Land Acknowledgment

A woman, Maritza Garcia, wearing a light blue dress and a headdress with a feather, performs a dance in front of onlookers at the land acknowledgment ceremony.

Our history as a museum began in 1893, and the Field’s collection, research, and community partners continue to tell a story about nature and culture that is vast and complex. The ways we tell stories are always evolving and are enriched by what we learn from listening to many different voices.

We are committed to bringing Native American voices to the forefront through Native Truths: Our Voices, Our Stories. As part of an ongoing effort to celebrate and tell the histories and contemporary experiences of Native American people, we also recognize the Native American presence on the land where our building is located.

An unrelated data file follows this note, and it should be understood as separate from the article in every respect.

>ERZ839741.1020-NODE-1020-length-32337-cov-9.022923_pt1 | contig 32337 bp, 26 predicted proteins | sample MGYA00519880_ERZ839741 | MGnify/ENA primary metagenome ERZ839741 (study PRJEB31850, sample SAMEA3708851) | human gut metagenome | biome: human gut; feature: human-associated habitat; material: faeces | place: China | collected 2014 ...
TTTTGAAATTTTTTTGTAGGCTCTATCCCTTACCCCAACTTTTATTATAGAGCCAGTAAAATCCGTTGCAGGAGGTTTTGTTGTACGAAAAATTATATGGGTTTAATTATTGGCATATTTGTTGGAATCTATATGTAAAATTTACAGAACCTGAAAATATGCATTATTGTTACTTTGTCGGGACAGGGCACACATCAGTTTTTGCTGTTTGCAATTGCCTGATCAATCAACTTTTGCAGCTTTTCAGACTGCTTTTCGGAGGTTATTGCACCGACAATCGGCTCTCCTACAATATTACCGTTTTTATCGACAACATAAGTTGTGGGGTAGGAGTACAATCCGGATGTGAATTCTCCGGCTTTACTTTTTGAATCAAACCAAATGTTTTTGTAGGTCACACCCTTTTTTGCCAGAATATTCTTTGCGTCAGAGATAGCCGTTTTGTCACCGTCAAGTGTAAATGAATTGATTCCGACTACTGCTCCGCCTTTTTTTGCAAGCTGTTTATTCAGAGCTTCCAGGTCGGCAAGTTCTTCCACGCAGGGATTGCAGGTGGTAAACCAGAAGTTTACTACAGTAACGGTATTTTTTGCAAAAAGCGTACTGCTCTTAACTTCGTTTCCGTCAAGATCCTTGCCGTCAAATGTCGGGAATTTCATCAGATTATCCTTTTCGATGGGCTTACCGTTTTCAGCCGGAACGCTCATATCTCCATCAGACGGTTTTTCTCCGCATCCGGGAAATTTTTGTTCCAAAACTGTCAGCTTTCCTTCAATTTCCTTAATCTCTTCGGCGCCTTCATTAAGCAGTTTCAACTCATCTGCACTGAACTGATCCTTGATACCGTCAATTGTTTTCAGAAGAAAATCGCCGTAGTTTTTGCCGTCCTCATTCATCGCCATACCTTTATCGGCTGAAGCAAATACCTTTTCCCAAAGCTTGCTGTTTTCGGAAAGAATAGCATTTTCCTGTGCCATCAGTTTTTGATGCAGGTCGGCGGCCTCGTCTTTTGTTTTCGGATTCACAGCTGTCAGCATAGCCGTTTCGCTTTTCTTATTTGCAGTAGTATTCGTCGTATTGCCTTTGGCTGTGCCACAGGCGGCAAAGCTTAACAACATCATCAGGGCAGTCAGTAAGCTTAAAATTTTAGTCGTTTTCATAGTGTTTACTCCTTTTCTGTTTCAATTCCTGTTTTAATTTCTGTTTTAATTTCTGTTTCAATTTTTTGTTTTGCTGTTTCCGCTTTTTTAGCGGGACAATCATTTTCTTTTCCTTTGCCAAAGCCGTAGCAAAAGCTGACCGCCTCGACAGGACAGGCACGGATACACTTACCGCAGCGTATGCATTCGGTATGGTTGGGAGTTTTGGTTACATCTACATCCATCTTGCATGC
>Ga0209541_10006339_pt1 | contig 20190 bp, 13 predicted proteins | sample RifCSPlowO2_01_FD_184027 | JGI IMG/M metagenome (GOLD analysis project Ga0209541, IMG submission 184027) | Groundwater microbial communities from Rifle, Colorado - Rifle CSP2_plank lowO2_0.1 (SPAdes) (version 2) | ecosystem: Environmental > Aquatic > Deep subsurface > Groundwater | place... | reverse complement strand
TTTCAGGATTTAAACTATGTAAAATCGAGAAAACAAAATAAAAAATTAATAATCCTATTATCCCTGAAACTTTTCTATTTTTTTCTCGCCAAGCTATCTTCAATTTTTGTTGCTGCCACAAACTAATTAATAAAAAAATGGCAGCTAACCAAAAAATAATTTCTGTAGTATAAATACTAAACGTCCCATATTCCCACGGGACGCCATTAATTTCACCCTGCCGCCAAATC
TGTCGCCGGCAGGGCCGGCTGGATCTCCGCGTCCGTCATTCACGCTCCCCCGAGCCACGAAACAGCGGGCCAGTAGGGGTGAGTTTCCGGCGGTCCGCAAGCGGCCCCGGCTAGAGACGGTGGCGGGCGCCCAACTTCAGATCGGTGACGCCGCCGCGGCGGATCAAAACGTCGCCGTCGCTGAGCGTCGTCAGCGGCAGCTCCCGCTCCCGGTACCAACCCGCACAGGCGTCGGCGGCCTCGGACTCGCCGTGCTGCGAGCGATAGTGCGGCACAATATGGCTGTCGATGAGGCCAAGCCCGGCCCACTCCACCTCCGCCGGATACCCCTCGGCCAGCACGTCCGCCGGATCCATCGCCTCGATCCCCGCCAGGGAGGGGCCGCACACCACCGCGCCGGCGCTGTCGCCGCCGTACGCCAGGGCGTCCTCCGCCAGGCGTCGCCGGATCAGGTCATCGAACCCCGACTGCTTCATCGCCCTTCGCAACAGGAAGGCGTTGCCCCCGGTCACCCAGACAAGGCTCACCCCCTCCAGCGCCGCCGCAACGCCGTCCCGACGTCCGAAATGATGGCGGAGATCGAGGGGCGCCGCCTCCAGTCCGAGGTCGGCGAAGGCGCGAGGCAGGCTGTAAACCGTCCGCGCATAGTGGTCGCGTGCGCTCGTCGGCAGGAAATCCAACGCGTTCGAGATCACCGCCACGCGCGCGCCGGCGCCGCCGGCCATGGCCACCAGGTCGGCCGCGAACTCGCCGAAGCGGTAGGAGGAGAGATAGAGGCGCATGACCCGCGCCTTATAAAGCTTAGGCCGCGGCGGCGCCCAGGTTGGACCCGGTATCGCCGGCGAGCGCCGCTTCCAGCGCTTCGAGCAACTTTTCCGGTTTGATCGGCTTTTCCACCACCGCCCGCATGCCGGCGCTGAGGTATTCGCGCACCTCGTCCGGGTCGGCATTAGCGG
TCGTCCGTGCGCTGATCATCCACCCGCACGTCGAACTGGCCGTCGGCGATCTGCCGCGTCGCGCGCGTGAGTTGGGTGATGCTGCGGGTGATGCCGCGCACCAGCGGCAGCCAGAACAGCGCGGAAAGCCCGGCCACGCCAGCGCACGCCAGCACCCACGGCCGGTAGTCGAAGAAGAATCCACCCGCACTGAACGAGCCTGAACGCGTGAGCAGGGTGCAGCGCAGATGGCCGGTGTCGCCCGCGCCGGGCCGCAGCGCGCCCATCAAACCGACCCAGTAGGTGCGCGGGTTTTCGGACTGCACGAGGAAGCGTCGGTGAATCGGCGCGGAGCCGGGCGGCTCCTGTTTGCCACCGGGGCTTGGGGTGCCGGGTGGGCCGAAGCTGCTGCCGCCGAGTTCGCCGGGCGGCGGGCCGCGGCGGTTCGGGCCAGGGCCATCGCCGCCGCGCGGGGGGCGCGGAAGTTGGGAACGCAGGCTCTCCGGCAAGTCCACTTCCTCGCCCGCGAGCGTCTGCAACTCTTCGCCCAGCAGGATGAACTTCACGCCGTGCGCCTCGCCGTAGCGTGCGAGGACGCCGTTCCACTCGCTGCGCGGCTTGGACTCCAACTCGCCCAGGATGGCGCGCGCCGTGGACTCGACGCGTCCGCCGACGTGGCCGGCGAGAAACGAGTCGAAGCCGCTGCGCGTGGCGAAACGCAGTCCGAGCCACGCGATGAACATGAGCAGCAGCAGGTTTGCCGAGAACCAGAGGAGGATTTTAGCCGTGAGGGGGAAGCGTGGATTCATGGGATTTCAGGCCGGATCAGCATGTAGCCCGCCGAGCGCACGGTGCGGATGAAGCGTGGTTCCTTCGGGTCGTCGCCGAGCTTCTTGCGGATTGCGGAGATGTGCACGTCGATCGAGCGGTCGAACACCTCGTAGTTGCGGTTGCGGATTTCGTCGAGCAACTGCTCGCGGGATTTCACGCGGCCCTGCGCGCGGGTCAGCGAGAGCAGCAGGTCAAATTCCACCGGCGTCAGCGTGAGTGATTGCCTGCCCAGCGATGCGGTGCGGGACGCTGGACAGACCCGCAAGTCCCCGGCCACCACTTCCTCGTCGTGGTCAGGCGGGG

The Field Museum acknowledges that it was built on the traditional homelands of the Bodéwadmik (Potawatomi), Hoocąk (Winnebago/Ho’Chunk), Jiwere (Otoe), Nutachi (Missouria), and Baxoje (Iowas); Kiash Matchitiwuk (Menominee); Meshkwahkîha (Meskwaki); Asâkîwaki (Sauk); Myaamiaki (Miami), Waayaahtanwaki (Wea), and Peeyankihšiaki (Piankashaw); Kiikaapoi (Kickapoo); Inoka (Illini Confederacy); Anishinaabeg (Ojibwe), and Odawak (Odawa). The Museum recognizes that the region we now call Chicago was the traditional homelands of many Indigenous nations, and remains home to diverse Native people today. The land we walk was and remains Native land.

We Are All on Native Land

To learn more about the custom of land acknowledgments, what to consider when writing one, and other actions you can take, watch this online conversation with Debra Yepa-Pappan (Jemez Pueblo/Korean), Heather Miller (Wyandotte), Felicia Garcia (Samala Chumash), and Meranda Roberts (Yerington Paiute/Chicana).

Have questions, comments, or are interested in learning more? Contact Community Engagement Coordinator Debra Yepa-Pappan at dyepapappan@fieldmuseum.org.